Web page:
Modern parents want their children to consider them as friends

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It found a resounding 87 percent of today’s parents believe having a playful relationship with their child is good for their mental health. And three quarters don’t expect their child to be on their best behaviour as they want them to have fun.

However, in the survey commissioned by sweet-maker Maoam, to spread the message that mischief is healthy for families, only 37 percent of older parents saw their child as a pal when they were growing up. 

And the older generation said this playful style of supervision brings children up with a lack of respect (29 percent) and the child won’t know boundaries when they grow up (45 percent). 

A quarter of mums and dads from decades ago even said treating children as friends is a ‘lazy’ style of parenting, while one fifth claims it shows a lack of assertiveness. 

However, parenting expert Sue Atkins, working with Maoam, disagrees. She said: “Being a playful, positive parent is important as they are making memories that last a lifetime.

“Kids have had a very tough time in the last year, so being a relaxed, confident, and connected parent helps children feel nurtured, supported and understood – which is good for their wellbeing and mental health. 

“It helps parents form a strong bond which lays a solid foundation of a really loving parent-child relationship that lasts a lifetime.” 

The study found parenting techniques typically deployed in the past include teaching respect to their elders (62 percent), giving them chores around the house (49 percent) and sending them to their room (41 percent). 

Years ago, children would also be encouraged to eat with everyone as a family (46 percent), have a strict bedtime (40 percent), and grounding would be the punishment for bad behaviour (35 percent).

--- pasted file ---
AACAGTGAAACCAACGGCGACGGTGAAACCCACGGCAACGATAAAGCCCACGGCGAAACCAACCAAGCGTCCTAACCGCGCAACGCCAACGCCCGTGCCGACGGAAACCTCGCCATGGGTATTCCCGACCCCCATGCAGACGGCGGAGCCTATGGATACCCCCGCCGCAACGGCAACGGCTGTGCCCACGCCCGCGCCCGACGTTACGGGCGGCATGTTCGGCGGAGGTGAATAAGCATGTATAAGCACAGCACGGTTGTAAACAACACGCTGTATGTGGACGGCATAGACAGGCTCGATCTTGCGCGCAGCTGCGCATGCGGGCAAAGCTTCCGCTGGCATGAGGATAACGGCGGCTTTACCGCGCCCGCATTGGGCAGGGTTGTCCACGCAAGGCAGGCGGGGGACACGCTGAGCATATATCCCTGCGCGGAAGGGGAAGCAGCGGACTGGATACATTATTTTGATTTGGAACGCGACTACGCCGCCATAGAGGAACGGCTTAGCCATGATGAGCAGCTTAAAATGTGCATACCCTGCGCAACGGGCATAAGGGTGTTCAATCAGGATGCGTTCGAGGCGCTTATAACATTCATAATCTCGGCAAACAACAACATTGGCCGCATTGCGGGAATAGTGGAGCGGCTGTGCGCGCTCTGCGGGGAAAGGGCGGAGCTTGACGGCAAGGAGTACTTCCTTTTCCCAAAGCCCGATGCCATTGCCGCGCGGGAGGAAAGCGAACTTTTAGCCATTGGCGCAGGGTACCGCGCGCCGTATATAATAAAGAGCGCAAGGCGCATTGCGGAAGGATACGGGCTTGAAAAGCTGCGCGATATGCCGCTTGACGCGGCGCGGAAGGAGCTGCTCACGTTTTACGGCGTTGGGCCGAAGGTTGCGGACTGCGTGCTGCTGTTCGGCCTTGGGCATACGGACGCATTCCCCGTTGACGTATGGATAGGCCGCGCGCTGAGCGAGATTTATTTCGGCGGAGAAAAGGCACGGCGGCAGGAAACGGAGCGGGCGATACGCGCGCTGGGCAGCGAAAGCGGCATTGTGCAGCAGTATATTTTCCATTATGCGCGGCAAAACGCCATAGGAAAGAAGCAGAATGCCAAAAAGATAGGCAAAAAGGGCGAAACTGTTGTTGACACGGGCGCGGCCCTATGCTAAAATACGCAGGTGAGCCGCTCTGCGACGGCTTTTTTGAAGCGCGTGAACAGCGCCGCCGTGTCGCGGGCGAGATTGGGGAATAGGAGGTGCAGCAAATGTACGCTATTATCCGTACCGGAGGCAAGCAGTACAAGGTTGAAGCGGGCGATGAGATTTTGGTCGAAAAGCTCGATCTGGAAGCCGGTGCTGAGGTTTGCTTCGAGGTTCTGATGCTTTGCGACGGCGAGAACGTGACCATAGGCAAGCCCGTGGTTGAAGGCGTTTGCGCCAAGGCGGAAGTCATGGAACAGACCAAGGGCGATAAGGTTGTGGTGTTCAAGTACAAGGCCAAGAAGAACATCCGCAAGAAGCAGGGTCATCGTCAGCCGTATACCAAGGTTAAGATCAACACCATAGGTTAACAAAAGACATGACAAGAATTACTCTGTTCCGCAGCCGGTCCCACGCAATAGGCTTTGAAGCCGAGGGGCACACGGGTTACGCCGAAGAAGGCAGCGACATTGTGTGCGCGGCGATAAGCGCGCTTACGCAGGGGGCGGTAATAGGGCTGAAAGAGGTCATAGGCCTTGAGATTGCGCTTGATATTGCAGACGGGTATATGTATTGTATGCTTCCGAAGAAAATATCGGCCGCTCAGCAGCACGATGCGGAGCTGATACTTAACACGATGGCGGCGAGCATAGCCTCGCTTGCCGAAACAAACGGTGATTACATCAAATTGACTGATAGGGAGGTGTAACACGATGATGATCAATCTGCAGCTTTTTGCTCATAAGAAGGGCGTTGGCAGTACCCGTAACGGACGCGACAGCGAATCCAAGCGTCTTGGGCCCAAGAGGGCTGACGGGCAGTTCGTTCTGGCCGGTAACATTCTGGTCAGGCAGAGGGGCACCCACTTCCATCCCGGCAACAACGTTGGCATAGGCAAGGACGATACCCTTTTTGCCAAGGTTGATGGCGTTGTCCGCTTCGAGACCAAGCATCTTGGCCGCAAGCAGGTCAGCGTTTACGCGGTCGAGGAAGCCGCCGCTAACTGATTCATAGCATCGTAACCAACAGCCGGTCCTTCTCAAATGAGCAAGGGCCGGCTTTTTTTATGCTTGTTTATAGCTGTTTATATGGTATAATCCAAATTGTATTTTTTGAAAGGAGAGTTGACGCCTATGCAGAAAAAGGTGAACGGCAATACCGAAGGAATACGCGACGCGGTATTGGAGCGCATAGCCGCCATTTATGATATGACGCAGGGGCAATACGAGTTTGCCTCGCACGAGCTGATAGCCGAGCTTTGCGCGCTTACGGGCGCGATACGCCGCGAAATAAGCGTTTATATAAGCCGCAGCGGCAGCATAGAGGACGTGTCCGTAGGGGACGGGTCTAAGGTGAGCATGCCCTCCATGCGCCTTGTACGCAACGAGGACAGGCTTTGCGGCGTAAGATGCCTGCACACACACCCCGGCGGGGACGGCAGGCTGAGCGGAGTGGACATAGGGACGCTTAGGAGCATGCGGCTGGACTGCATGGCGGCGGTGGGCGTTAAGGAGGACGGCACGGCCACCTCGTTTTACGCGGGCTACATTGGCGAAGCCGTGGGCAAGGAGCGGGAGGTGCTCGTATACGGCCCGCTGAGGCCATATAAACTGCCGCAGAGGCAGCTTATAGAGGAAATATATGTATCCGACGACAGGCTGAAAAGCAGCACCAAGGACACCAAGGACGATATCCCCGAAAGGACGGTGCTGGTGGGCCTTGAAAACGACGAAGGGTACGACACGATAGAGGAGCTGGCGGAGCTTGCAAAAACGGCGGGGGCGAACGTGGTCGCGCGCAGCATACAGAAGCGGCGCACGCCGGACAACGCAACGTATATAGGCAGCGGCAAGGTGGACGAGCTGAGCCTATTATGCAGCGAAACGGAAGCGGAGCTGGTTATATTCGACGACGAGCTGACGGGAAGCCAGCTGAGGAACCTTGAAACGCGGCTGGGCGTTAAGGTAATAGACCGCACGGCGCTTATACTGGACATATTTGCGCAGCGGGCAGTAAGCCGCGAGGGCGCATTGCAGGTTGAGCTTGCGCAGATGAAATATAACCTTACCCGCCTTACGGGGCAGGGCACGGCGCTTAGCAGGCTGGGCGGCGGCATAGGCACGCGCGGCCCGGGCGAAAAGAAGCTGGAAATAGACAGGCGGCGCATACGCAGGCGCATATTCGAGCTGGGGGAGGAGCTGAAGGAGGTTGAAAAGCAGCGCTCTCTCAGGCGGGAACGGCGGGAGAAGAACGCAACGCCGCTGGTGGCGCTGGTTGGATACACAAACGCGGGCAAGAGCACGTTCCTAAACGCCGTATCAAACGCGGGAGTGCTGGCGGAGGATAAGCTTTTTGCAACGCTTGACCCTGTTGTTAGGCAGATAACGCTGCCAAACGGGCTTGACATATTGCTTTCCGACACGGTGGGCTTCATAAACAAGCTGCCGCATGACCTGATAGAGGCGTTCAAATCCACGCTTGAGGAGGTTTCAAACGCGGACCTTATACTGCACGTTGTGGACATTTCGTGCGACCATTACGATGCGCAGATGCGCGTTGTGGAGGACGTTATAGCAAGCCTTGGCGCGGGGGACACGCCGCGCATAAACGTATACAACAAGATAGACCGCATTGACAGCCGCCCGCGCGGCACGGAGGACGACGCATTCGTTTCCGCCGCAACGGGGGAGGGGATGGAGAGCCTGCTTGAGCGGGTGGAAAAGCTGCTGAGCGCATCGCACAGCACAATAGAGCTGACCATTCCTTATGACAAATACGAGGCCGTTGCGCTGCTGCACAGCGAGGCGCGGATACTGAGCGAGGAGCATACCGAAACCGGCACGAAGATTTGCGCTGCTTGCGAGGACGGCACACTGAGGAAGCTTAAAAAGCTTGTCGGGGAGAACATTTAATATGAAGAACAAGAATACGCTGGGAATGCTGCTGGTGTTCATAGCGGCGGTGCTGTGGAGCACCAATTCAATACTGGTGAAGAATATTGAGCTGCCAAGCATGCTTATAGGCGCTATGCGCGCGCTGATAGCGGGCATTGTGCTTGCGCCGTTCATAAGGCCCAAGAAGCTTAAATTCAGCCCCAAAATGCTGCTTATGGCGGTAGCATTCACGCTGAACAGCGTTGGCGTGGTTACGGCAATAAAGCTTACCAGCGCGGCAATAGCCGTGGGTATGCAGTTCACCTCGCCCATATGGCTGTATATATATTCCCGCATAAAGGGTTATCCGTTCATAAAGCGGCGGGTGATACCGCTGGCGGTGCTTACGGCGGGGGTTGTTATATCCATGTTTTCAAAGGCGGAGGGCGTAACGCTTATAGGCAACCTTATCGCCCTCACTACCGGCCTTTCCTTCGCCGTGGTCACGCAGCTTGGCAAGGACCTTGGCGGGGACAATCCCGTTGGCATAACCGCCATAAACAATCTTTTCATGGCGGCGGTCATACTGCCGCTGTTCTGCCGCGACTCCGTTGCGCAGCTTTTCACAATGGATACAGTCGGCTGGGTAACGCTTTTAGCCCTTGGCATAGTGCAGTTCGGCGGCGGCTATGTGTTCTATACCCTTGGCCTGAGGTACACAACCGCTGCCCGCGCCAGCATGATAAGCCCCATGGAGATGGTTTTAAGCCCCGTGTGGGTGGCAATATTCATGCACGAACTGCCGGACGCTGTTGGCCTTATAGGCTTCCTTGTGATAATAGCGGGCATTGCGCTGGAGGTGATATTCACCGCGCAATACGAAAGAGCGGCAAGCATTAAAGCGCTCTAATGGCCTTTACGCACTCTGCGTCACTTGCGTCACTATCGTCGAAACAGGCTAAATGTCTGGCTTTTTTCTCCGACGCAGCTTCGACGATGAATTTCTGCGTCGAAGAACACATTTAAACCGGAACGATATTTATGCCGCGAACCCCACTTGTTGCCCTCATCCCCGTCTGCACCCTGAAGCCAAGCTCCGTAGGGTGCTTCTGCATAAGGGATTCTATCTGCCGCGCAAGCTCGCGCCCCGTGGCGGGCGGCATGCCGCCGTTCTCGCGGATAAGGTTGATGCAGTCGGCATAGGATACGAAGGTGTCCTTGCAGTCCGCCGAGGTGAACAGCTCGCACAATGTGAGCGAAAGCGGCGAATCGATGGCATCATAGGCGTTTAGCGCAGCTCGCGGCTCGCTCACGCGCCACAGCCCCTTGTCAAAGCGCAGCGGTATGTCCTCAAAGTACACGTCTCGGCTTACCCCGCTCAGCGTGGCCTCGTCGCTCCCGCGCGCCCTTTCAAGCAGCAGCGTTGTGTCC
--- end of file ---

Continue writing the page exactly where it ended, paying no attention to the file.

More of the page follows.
Three percent even admitted a child should be “seen and not heard”. 

In stark contrast, modern-day parents are more likely to reward good behaviour (54 percent), give them independence to learn from mistakes (48 percent) and make time for silliness and playfulness (46 percent). 

While today’s parents are happy to ignore mild disobedience (30 percent) and let kids eat wherever and whenever they want (17 and 13 percent respectively). 

With almost two-thirds admitting to playing harmless tricks and pranks on their offspring for fun. 

The survey, commissioned by OnePoll, revealed in contrast, over half of the older parents polled expected their children to always be on best behaviour.

And 26 percent said they would be disappointed if their son or daughter grew up to be mischievous. 

Harriet Hogge said: “At Maoam we’re all about mischief and encouraging parents to have fun with their kids. 

“It’s so lovely to see the results of this survey reveal that parents are making time for silliness and playfulness at home and believe this is encouraging their kids’ positive mental health.” 

Sue Atkins added: “It’s really great to see that parents are having fun and staying in the moment with their kids.  Playful parenting is good for the whole family as it relieves tension, anxiety and stress and creates great memories.”


1.            Rewarding good behaviour

2.            Giving your child enough independence for them to learn from their mistakes

3.            Making time for silliness and playfulness with your child

4.            Making room for connection time

5.            Helping them label and identify their feelings

6.            Using bad behaviour as a learning opportunity

7.            Ignoring mild disobedience

8.            Allowing them to eat whenever they want

9.            Not getting angry if they get home later than discussed

10.          Allowing them to eat wherever they want



1.            Teaching respect for elders

2.            Stand by the rule ‘you don’t get everything you want’

3.            Giving them chores to do around the house

4.            Insisting everyone ate together

5.            Good discipline

6.            Sending them to their room

7.            Setting a strict bedtime

8.            Insisting on an apology

9.            Grounding

10.          Shouting when they step out of line

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